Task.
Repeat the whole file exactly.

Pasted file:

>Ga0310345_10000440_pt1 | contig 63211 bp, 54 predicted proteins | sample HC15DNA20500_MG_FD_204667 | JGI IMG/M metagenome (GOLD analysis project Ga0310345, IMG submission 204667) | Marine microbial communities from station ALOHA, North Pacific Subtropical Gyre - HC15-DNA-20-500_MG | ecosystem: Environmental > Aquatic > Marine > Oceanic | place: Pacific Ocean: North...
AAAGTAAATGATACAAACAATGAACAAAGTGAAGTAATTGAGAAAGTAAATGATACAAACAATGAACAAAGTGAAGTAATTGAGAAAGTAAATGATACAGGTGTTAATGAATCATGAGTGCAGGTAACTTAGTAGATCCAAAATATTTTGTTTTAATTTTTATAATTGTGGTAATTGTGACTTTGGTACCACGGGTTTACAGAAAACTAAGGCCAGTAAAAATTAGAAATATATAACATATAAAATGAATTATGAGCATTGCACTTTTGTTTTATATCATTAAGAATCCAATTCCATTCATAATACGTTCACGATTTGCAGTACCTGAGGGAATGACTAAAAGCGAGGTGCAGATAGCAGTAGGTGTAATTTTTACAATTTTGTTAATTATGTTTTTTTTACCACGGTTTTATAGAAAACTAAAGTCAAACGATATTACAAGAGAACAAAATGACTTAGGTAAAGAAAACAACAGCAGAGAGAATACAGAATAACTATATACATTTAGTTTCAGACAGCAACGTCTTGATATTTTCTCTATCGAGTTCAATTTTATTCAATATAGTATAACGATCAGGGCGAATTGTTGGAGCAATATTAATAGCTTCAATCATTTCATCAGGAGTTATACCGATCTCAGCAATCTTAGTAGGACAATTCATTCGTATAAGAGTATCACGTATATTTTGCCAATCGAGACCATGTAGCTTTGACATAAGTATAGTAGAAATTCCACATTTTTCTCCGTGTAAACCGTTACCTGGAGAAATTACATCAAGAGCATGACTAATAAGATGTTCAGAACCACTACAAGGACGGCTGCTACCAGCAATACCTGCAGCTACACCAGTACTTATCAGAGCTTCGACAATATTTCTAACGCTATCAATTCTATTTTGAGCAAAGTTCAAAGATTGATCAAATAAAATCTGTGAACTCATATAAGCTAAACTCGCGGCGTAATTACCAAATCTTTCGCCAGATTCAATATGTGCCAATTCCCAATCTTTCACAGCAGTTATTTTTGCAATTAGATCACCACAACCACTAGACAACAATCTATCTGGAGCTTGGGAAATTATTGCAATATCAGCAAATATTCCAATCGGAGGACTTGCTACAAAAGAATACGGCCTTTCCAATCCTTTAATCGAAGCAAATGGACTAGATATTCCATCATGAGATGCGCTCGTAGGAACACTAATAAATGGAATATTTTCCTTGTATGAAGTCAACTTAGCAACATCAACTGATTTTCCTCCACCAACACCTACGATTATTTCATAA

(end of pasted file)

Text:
>Ga0310345_10000440_pt1 | contig 63211 bp, 54 predicted proteins | sample HC15DNA20500_MG_FD_204667 | JGI IMG/M metagenome (GOLD analysis project Ga0310345, IMG submission 204667) | Marine microbial communities from station ALOHA, North Pacific Subtropical Gyre - HC15-DNA-20-500_MG | ecosystem: Environmental > Aquatic > Marine > Oceanic | place: Pacific Ocean: North...
AAAGTAAATGATACAAACAATGAACAAAGTGAAGTAATTGAGAAAGTAAATGATACAAACAATGAACAAAGTGAAGTAATTGAGAAAGTAAATGATACAGGTGTTAATGAATCATGAGTGCAGGTAACTTAGTAGATCCAAAATATTTTGTTTTAATTTTTATAATTGTGGTAATTGTGACTTTGGTACCACGGGTTTACAGAAAACTAAGGCCAGTAAAAATTAGAAATATATAACATATAAAATGAATTATGAGCATTGCACTTTTGTTTTATATCATTAAGAATCCAATTCCATTCATAATACGTTCACGATTTGCAGTACCTGAGGGAATGACTAAAAGCGAGGTGCAGATAGCAGTAGGTGTAATTTTTACAATTTTGTTAATTATGTTTTTTTTACCACGGTTTTATAGAAAACTAAAGTCAAACGATATTACAAGAGAACAAAATGACTTAGGTAAAGAAAACAACAGCAGAGAGAATACAGAATAACTATATACATTTAGTTTCAGACAGCAACGTCTTGATATTTTCTCTATCGAGTTCAATTTTATTCAATATAGTATAACGATCAGGGCGAATTGTTGGAGCAATATTAATAGCTTCAATCATTTCATCAGGAGTTATACCGATCTCAGCAATCTTAGTAGGACAATTCATTCGTATAAGAGTATCACGTATATTTTGCCAATCGAGACCATGTAGCTTTGACATAAGTATAGTAGAAATTCCACATTTTTCTCCGTGTAAACCGTTACCTGGAGAAATTACATCAAGAGCATGACTAATAAGATGTTCAGAACCACTACAAGGACGGCTGCTACCAGCAATACCTGCAGCTACACCAGTACTTATCAGAGCTTCGACAATATTTCTAACGCTATCAATTCTATTTTGAGCAAAGTTCAAAGATTGATCAAATAAAATCTGTGAACTCATATAAGCTAAACTCGCGGCGTAATTACCAAATCTTTCGCCAGATTCAATATGTGCCAATTCCCAATCTTTCACAGCAGTTATTTTTGCAATTAGATCACCACAACCACTAGACAACAATCTATCTGGAGCTTGGGAAATTATTGCAATATCAGCAAATATTCCAATCGGAGGACTTGCTACAAAAGAATACGGCCTTTCCAATCCTTTAATCGAAGCAAATGGACTAGATATTCCATCATGAGATGCGCTCGTAGGAACACTAATAAATGGAATATTTTCCTTGTATGAAGTCAACTTAGCAACATCAACTGATTTTCCTCCACCAACACCTACGATTATTTCATAA